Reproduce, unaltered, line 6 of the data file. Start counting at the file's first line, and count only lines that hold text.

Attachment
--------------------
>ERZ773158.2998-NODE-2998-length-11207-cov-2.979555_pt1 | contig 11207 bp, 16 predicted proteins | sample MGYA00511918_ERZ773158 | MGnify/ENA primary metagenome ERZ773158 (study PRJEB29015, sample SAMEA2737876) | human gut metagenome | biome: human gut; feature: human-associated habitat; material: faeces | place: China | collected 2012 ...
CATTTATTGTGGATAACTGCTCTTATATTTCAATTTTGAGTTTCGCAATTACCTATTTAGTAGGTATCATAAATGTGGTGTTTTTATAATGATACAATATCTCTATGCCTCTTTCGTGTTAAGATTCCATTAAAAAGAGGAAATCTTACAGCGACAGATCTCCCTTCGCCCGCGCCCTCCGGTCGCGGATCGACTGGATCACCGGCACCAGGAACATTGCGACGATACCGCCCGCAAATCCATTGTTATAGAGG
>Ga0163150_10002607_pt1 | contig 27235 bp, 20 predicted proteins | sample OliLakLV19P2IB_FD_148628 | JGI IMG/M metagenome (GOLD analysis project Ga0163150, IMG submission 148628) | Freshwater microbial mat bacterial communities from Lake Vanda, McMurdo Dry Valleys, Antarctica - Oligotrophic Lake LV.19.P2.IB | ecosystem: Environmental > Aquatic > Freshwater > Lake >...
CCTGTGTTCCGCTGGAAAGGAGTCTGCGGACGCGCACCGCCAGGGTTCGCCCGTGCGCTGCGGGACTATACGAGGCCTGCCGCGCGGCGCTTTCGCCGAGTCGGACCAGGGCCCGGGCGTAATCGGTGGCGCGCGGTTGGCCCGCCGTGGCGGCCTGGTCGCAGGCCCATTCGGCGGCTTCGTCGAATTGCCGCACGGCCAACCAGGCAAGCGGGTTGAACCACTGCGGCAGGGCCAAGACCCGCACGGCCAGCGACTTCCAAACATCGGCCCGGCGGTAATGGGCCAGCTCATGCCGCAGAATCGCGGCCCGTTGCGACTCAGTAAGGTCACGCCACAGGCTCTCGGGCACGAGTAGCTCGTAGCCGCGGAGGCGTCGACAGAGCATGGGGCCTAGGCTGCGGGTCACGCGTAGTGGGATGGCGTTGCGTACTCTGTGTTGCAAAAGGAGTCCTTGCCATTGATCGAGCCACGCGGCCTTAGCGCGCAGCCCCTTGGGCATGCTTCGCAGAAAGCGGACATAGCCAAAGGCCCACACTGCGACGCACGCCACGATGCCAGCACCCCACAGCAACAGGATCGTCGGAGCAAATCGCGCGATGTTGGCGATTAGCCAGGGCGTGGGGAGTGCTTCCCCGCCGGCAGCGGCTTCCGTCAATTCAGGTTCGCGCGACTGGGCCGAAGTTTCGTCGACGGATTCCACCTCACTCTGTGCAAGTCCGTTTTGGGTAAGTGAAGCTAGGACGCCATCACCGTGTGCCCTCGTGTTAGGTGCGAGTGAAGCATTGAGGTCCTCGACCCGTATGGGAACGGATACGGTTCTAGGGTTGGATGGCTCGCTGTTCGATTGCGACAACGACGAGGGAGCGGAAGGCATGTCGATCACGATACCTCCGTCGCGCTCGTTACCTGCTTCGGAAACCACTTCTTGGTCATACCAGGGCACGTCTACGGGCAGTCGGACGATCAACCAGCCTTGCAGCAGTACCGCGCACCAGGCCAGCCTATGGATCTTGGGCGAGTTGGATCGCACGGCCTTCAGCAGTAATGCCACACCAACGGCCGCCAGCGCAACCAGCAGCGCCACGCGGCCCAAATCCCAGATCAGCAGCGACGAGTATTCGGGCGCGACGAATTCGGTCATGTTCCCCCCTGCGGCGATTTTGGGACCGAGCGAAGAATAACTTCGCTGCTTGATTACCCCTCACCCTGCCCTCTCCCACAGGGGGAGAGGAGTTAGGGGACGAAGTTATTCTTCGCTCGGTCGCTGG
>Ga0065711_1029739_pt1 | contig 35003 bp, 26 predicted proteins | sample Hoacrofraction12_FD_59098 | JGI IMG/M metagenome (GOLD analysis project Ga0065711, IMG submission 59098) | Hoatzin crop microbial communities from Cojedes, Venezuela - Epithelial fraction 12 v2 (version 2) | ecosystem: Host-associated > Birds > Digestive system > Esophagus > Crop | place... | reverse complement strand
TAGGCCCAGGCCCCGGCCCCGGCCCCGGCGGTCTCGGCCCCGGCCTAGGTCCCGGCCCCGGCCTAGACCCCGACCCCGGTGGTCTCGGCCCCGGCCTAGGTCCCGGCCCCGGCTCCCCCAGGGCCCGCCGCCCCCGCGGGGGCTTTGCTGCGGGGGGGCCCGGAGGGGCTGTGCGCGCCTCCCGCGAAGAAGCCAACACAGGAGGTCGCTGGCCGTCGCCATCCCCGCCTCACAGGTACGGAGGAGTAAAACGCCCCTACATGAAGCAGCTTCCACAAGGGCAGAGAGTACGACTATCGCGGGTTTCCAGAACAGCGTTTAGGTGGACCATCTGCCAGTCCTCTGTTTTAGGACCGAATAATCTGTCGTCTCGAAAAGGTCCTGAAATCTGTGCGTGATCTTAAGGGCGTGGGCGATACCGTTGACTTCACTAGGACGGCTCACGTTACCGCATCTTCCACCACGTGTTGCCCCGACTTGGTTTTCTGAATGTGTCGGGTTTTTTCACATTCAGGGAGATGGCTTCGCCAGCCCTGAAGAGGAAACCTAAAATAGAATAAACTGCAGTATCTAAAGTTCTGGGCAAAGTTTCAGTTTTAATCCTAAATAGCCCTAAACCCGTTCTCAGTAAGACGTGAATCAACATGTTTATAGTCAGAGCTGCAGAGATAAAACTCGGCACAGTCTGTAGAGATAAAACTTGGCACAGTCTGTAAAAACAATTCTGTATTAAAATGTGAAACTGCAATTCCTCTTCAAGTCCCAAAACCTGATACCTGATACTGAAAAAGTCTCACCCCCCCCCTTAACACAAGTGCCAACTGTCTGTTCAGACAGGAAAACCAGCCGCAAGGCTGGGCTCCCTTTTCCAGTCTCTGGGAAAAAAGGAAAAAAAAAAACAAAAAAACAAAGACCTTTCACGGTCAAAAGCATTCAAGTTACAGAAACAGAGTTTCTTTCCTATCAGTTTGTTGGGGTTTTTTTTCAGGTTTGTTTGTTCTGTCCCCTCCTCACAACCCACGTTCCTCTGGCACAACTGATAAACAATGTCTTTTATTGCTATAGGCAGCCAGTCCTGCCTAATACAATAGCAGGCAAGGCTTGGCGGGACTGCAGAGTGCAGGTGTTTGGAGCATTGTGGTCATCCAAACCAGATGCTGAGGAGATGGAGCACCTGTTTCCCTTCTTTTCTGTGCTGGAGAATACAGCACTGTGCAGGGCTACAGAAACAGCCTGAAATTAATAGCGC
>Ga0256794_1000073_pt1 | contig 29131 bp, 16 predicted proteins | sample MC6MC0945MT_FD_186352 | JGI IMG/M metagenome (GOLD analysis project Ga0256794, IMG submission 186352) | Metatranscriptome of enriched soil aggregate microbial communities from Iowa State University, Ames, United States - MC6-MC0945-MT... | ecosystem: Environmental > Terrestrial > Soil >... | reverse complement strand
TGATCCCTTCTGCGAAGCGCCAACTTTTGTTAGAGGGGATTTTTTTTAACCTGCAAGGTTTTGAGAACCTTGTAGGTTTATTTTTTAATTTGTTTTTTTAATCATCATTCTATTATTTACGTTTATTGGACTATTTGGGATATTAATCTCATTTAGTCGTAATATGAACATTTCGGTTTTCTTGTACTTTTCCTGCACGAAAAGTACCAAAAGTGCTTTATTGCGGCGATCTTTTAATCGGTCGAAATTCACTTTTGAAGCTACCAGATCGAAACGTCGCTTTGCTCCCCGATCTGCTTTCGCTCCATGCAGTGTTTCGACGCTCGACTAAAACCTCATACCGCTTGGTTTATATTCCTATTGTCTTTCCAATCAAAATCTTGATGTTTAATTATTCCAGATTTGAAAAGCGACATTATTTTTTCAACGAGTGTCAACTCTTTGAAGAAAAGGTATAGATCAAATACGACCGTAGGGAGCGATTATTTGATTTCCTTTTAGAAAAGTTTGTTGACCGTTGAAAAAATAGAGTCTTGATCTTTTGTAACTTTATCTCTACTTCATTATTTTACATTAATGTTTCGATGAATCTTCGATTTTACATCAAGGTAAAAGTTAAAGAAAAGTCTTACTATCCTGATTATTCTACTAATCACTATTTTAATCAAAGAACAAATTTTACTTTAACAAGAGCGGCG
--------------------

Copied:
TAGGCCCAGGCCCCGGCCCCGGCCCCGGCGGTCTCGGCCCCGGCCTAGGTCCCGGCCCCGGCCTAGACCCCGACCCCGGTGGTCTCGGCCCCGGCCTAGGTCCCGGCCCCGGCTCCCCCAGGGCCCGCCGCCCCCGCGGGGGCTTTGCTGCGGGGGGGCCCGGAGGGGCTGTGCGCGCCTCCCGCGAAGAAGCCAACACAGGAGGTCGCTGGCCGTCGCCATCCCCGCCTCACAGGTACGGAGGAGTAAAACGCCCCTACATGAAGCAGCTTCCACAAGGGCAGAGAGTACGACTATCGCGGGTTTCCAGAACAGCGTTTAGGTGGACCATCTGCCAGTCCTCTGTTTTAGGACCGAATAATCTGTCGTCTCGAAAAGGTCCTGAAATCTGTGCGTGATCTTAAGGGCGTGGGCGATACCGTTGACTTCACTAGGACGGCTCACGTTACCGCATCTTCCACCACGTGTTGCCCCGACTTGGTTTTCTGAATGTGTCGGGTTTTTTCACATTCAGGGAGATGGCTTCGCCAGCCCTGAAGAGGAAACCTAAAATAGAATAAACTGCAGTATCTAAAGTTCTGGGCAAAGTTTCAGTTTTAATCCTAAATAGCCCTAAACCCGTTCTCAGTAAGACGTGAATCAACATGTTTATAGTCAGAGCTGCAGAGATAAAACTCGGCACAGTCTGTAGAGATAAAACTTGGCACAGTCTGTAAAAACAATTCTGTATTAAAATGTGAAACTGCAATTCCTCTTCAAGTCCCAAAACCTGATACCTGATACTGAAAAAGTCTCACCCCCCCCCTTAACACAAGTGCCAACTGTCTGTTCAGACAGGAAAACCAGCCGCAAGGCTGGGCTCCCTTTTCCAGTCTCTGGGAAAAAAGGAAAAAAAAAAACAAAAAAACAAAGACCTTTCACGGTCAAAAGCATTCAAGTTACAGAAACAGAGTTTCTTTCCTATCAGTTTGTTGGGGTTTTTTTTCAGGTTTGTTTGTTCTGTCCCCTCCTCACAACCCACGTTCCTCTGGCACAACTGATAAACAATGTCTTTTATTGCTATAGGCAGCCAGTCCTGCCTAATACAATAGCAGGCAAGGCTTGGCGGGACTGCAGAGTGCAGGTGTTTGGAGCATTGTGGTCATCCAAACCAGATGCTGAGGAGATGGAGCACCTGTTTCCCTTCTTTTCTGTGCTGGAGAATACAGCACTGTGCAGGGCTACAGAAACAGCCTGAAATTAATAGCGC